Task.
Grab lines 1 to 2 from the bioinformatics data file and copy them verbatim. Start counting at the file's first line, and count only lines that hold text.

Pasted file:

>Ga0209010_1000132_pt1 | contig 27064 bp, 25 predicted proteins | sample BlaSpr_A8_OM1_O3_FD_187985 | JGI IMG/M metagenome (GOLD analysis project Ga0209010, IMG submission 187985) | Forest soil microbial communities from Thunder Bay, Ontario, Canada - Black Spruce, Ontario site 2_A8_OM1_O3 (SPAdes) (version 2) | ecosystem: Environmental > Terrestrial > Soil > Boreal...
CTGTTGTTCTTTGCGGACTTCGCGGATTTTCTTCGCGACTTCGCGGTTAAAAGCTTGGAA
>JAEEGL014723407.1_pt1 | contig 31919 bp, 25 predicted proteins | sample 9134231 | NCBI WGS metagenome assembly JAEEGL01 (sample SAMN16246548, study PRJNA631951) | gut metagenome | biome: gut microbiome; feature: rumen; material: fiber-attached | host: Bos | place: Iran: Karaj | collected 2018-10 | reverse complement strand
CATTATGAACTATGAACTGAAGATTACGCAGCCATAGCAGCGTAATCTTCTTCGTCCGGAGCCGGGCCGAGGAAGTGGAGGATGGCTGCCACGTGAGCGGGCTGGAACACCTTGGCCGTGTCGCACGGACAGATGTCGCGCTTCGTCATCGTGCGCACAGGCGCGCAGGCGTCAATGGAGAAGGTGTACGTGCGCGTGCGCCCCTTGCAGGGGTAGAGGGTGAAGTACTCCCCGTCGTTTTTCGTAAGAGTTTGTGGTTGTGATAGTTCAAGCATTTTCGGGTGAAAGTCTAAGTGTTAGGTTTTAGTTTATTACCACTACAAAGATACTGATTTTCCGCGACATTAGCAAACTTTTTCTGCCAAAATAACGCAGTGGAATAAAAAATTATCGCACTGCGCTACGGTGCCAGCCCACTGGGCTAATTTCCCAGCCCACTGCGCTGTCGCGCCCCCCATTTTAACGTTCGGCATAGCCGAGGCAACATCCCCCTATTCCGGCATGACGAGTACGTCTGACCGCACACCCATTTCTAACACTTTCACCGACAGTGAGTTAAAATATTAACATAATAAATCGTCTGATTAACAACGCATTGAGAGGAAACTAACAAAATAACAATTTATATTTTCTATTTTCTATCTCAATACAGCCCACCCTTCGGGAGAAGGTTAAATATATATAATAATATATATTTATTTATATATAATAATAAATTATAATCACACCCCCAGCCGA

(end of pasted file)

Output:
>Ga0209010_1000132_pt1 | contig 27064 bp, 25 predicted proteins | sample BlaSpr_A8_OM1_O3_FD_187985 | JGI IMG/M metagenome (GOLD analysis project Ga0209010, IMG submission 187985) | Forest soil microbial communities from Thunder Bay, Ontario, Canada - Black Spruce, Ontario site 2_A8_OM1_O3 (SPAdes) (version 2) | ecosystem: Environmental > Terrestrial > Soil > Boreal...
CTGTTGTTCTTTGCGGACTTCGCGGATTTTCTTCGCGACTTCGCGGTTAAAAGCTTGGAA